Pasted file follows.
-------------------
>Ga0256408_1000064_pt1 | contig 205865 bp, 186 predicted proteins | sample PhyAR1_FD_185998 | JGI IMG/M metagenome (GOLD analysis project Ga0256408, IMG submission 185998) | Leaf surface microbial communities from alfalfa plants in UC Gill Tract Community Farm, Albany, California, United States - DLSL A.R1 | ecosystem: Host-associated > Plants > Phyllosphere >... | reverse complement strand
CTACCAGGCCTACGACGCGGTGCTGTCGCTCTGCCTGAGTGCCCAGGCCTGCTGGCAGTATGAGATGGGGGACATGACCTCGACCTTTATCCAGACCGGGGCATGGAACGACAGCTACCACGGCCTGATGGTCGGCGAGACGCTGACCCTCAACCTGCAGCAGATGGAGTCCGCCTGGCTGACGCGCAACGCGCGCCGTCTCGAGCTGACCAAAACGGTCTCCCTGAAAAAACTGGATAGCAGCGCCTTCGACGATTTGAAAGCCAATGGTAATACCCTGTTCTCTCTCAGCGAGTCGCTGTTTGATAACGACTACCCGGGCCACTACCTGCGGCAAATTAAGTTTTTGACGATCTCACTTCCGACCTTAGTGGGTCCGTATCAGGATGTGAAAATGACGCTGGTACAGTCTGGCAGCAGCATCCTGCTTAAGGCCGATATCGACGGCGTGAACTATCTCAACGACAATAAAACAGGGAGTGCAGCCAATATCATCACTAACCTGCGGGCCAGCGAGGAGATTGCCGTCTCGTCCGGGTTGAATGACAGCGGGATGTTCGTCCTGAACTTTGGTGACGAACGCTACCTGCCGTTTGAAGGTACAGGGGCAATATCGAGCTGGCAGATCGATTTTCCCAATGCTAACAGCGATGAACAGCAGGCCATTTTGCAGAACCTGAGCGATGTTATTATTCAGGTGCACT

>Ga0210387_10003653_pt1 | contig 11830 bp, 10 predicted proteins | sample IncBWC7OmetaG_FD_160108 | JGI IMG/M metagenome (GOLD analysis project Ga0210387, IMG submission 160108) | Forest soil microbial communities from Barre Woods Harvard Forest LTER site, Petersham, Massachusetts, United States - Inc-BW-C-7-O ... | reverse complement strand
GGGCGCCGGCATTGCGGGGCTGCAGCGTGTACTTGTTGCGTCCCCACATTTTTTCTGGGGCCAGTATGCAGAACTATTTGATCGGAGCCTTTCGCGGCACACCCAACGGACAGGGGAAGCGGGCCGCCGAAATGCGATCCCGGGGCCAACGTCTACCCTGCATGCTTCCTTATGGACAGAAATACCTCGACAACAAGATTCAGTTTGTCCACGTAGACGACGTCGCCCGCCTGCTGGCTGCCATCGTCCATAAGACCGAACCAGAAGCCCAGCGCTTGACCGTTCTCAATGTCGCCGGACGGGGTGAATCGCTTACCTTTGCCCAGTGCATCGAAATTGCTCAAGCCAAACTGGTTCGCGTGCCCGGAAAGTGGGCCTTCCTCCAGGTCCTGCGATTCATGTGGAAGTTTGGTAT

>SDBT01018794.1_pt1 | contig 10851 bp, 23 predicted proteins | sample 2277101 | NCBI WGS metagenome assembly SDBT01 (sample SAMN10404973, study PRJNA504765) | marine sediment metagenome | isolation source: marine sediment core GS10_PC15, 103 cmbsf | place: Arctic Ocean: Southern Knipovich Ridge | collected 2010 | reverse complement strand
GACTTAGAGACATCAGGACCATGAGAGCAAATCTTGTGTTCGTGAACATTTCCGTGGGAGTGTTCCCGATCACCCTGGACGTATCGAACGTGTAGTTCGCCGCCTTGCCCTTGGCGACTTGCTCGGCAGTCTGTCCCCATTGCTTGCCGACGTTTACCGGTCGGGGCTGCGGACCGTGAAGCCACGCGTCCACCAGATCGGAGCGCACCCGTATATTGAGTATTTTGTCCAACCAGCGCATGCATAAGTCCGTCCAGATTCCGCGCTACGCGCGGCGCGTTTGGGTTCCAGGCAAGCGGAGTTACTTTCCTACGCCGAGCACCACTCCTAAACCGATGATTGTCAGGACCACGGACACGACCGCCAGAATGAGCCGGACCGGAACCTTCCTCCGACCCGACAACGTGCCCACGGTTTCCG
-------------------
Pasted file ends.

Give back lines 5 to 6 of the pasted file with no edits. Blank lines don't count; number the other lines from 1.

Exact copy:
>SDBT01018794.1_pt1 | contig 10851 bp, 23 predicted proteins | sample 2277101 | NCBI WGS metagenome assembly SDBT01 (sample SAMN10404973, study PRJNA504765) | marine sediment metagenome | isolation source: marine sediment core GS10_PC15, 103 cmbsf | place: Arctic Ocean: Southern Knipovich Ridge | collected 2010 | reverse complement strand
GACTTAGAGACATCAGGACCATGAGAGCAAATCTTGTGTTCGTGAACATTTCCGTGGGAGTGTTCCCGATCACCCTGGACGTATCGAACGTGTAGTTCGCCGCCTTGCCCTTGGCGACTTGCTCGGCAGTCTGTCCCCATTGCTTGCCGACGTTTACCGGTCGGGGCTGCGGACCGTGAAGCCACGCGTCCACCAGATCGGAGCGCACCCGTATATTGAGTATTTTGTCCAACCAGCGCATGCATAAGTCCGTCCAGATTCCGCGCTACGCGCGGCGCGTTTGGGTTCCAGGCAAGCGGAGTTACTTTCCTACGCCGAGCACCACTCCTAAACCGATGATTGTCAGGACCACGGACACGACCGCCAGAATGAGCCGGACCGGAACCTTCCTCCGACCCGACAACGTGCCCACGGTTTCCG